Actually, it appears to have arisen from more than three decades of discernment – and grieving – before that.
Boisen emphasized that “no one is condemned who is in the process of becoming better” – even of becoming “best”. 9
Today’s awardee reminds us that all “becoming” – all gain – all change – involves grieving for a loss.
“Half the work of grieving is naming and
recognizing that a loss
has occurred or is occurring.” 10
Everything that the College of Pastoral Supervision & Psychotherapy might gain –
while becoming “better” – even “best” – also will involve loss.
Yes, today’s awardee has taken a closer look at loss –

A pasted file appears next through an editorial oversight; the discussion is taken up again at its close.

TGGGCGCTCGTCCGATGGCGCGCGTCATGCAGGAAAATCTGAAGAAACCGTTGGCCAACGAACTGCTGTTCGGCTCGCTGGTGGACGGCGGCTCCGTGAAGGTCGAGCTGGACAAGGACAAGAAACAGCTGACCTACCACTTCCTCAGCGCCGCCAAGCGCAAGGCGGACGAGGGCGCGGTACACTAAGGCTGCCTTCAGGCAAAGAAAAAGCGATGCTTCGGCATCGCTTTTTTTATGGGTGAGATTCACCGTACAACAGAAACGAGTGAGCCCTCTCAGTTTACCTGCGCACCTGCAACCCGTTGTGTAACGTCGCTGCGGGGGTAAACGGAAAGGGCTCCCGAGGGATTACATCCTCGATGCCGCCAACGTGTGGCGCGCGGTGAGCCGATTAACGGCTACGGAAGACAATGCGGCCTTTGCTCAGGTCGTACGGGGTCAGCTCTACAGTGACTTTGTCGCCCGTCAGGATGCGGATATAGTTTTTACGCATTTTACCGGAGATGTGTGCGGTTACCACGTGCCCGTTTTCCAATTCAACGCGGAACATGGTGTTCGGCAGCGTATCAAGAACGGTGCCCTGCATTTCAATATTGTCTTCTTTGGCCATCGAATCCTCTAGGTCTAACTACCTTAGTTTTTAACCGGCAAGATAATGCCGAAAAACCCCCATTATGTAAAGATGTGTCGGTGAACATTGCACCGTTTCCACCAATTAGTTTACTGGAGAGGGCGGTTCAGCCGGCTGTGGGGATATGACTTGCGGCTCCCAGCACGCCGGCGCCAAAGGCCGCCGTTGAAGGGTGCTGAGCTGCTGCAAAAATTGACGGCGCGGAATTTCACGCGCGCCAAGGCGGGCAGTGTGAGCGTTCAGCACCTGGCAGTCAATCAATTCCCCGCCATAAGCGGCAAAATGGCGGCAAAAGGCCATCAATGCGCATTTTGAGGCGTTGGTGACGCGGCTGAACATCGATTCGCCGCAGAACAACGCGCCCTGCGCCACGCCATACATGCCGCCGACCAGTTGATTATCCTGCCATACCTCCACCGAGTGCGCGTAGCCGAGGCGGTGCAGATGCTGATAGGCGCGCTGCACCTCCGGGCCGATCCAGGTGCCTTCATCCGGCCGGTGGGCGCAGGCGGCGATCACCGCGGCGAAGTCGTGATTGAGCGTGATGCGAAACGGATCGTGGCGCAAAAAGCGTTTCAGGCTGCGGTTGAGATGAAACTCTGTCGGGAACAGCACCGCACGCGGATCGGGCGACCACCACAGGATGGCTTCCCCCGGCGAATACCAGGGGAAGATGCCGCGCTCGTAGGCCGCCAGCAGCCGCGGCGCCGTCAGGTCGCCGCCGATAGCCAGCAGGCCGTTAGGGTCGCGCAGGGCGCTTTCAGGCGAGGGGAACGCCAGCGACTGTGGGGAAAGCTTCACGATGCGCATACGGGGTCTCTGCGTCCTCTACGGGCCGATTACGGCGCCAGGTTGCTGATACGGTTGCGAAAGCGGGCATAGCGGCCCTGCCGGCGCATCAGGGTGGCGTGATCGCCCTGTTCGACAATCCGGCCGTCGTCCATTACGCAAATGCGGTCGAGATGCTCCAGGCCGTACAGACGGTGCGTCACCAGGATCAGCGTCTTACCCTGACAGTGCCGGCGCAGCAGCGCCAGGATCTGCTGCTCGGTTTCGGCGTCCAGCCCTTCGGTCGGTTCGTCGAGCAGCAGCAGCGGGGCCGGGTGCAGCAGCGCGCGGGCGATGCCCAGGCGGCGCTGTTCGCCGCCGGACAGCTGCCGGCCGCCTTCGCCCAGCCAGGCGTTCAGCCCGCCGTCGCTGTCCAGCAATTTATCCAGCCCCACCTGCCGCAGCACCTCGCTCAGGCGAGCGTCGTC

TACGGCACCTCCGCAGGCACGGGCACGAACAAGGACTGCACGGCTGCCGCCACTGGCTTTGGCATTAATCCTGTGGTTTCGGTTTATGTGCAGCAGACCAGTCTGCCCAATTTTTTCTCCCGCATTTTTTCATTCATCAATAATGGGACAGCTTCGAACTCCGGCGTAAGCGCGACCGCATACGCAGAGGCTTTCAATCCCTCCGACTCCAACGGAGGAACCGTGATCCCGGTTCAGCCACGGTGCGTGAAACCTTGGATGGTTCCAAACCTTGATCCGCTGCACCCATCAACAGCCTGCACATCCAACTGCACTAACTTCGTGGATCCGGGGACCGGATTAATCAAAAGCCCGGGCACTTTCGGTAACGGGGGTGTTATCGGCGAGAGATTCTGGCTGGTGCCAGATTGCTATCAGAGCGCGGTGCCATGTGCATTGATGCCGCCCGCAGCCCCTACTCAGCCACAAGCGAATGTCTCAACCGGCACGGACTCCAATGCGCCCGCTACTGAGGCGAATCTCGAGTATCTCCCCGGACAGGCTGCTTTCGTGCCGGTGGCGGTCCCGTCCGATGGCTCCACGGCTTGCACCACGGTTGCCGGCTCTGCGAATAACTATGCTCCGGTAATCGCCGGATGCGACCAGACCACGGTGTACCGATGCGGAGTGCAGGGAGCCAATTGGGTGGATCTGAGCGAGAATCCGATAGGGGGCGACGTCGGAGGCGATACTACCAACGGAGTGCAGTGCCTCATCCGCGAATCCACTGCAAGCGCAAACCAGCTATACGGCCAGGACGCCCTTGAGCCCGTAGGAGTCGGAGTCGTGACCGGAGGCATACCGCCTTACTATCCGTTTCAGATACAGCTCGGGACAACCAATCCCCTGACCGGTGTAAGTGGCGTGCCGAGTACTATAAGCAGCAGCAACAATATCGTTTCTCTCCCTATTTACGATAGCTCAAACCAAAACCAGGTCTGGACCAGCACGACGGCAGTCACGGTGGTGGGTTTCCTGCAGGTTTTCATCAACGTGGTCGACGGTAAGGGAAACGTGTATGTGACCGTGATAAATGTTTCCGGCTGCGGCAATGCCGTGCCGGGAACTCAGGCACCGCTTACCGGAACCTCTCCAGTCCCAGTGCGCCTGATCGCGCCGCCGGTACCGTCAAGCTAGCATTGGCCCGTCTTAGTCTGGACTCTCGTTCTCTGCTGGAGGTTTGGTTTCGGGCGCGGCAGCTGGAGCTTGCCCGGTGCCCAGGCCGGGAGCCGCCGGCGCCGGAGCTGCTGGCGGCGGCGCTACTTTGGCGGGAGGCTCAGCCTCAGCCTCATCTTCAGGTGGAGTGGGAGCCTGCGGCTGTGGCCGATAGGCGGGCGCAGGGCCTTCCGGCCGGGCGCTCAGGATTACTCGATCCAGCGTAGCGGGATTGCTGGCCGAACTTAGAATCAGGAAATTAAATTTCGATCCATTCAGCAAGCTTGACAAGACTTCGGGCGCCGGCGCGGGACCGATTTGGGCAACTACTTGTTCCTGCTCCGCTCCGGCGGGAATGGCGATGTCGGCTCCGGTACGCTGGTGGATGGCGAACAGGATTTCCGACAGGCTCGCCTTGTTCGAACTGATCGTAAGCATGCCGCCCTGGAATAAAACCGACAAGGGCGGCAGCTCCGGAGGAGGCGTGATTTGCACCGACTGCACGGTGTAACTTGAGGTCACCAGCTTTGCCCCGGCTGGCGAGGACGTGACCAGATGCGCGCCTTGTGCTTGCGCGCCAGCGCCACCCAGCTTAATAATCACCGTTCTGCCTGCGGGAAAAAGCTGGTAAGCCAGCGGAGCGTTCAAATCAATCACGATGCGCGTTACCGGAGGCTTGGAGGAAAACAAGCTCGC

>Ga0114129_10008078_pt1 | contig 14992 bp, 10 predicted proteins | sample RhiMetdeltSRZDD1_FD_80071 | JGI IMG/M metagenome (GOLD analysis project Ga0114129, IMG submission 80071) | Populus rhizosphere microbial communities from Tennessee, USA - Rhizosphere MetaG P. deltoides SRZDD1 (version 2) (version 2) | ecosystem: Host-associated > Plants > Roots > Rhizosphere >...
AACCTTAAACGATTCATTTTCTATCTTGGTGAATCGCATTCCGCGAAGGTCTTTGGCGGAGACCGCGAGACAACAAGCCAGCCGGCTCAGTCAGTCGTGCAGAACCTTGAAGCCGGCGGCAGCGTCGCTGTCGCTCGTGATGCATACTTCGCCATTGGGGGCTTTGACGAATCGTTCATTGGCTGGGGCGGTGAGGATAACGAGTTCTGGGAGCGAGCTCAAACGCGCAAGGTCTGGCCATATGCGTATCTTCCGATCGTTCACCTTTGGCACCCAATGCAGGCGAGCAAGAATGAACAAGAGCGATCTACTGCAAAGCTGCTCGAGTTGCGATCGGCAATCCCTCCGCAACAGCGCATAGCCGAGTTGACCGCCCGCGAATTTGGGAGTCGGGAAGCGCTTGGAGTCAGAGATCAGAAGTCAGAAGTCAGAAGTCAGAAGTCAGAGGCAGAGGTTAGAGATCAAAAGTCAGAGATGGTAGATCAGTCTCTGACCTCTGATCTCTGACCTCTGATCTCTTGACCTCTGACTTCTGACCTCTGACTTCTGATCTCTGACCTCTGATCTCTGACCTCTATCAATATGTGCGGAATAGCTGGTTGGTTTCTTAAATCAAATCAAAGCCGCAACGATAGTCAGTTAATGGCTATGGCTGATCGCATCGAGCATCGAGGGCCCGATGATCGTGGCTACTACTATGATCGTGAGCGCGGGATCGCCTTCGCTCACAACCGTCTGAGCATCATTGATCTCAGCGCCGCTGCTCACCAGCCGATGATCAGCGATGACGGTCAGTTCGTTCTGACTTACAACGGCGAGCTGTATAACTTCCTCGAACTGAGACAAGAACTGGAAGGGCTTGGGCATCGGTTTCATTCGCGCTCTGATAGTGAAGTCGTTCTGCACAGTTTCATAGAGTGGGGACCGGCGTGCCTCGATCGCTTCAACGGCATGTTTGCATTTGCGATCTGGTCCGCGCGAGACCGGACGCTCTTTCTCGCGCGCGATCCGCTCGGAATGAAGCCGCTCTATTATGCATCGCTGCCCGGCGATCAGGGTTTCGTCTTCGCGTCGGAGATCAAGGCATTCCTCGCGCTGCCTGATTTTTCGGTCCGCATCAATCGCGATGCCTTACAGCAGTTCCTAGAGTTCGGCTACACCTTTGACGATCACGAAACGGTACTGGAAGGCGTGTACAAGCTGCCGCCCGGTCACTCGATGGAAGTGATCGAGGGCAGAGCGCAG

including “ambiguous loss” and “linger loss”.
As our Dunbar Awardee has noted,
“no matter how I try to escape from the reality of loss,
grief will find me.” 11
If CPSP can remain, to quote our awardee, “centered, confident, humble, flexible, and knowledgeable”
its community –
and its individual chaplains –
can handle whatever further internal and external change comes along. 12
Please join me in welcoming our newest – and 19th – recipient of
"The Helen Flanders Dunbar Award for Significant Contributions to Clinical Pastoral Training,”
Dr. Roslyn A. Karaban.
ARTICLE WITH ENDNOTES (PDF)
Robert Charles Powell, MD, PhD is the leading historian of the clinical pastoral movement. Many of his published writings are posted on the Pastoral Report. As a practicing psychiatrist, his writings reflect his daily investment in his clinical practice of providing psychotherapy and care to his patients. Contact Dr. Powell by clicking here.